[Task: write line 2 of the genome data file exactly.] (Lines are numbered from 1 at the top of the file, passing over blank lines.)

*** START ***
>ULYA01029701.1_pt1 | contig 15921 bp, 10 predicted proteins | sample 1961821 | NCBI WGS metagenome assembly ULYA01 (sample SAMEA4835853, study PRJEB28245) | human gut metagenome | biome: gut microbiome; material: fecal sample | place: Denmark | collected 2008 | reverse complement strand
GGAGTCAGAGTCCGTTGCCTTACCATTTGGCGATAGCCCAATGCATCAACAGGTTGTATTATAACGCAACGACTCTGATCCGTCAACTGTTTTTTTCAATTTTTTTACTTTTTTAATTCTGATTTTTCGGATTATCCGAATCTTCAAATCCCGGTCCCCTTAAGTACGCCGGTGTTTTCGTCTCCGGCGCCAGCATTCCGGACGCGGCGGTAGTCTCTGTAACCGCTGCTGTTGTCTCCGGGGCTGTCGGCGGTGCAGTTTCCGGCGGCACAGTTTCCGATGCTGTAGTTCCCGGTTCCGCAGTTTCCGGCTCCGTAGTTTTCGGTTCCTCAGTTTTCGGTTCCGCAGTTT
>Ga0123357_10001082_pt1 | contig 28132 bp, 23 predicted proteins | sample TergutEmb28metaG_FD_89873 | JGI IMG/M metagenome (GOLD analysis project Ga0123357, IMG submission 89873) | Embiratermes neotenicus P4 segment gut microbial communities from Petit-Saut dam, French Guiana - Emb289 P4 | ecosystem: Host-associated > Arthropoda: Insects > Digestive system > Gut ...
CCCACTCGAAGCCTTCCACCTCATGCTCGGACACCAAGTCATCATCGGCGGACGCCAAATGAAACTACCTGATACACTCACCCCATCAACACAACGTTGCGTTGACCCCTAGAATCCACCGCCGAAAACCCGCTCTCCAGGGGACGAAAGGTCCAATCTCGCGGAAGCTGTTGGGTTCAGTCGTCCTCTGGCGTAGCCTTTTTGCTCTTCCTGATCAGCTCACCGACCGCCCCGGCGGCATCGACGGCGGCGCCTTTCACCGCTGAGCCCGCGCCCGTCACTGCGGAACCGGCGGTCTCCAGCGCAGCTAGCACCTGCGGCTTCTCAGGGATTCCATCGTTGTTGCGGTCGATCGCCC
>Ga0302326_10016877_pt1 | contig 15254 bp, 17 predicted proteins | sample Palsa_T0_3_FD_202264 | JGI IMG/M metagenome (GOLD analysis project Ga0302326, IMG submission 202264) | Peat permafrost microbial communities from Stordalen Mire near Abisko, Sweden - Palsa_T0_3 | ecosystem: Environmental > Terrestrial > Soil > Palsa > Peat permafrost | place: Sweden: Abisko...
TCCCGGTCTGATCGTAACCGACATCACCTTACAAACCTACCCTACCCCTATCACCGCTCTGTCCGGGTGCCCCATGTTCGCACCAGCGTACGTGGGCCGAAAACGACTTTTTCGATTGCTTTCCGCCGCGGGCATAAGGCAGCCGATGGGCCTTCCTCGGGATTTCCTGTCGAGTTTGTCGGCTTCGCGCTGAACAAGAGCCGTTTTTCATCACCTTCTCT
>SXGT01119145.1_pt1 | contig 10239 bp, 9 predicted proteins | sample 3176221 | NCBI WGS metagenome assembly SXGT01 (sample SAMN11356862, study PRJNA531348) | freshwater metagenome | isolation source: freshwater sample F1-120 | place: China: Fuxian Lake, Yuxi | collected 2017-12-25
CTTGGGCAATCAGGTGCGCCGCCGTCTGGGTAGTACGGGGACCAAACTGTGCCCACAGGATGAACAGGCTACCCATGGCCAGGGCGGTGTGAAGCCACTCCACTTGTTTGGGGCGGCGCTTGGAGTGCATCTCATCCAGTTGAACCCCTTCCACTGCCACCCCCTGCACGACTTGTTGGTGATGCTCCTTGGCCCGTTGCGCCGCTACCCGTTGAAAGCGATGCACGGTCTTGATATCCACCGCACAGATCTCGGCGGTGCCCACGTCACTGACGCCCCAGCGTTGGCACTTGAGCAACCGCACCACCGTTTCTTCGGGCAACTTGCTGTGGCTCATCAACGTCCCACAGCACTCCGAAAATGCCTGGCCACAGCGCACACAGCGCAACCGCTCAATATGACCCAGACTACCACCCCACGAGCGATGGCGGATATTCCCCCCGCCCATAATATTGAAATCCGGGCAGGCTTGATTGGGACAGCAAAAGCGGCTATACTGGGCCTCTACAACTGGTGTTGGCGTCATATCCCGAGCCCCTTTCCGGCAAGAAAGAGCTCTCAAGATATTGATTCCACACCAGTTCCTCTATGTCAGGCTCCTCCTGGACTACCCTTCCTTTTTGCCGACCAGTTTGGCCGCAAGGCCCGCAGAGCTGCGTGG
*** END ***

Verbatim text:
GGAGTCAGAGTCCGTTGCCTTACCATTTGGCGATAGCCCAATGCATCAACAGGTTGTATTATAACGCAACGACTCTGATCCGTCAACTGTTTTTTTCAATTTTTTTACTTTTTTAATTCTGATTTTTCGGATTATCCGAATCTTCAAATCCCGGTCCCCTTAAGTACGCCGGTGTTTTCGTCTCCGGCGCCAGCATTCCGGACGCGGCGGTAGTCTCTGTAACCGCTGCTGTTGTCTCCGGGGCTGTCGGCGGTGCAGTTTCCGGCGGCACAGTTTCCGATGCTGTAGTTCCCGGTTCCGCAGTTTCCGGCTCCGTAGTTTTCGGTTCCTCAGTTTTCGGTTCCGCAGTTT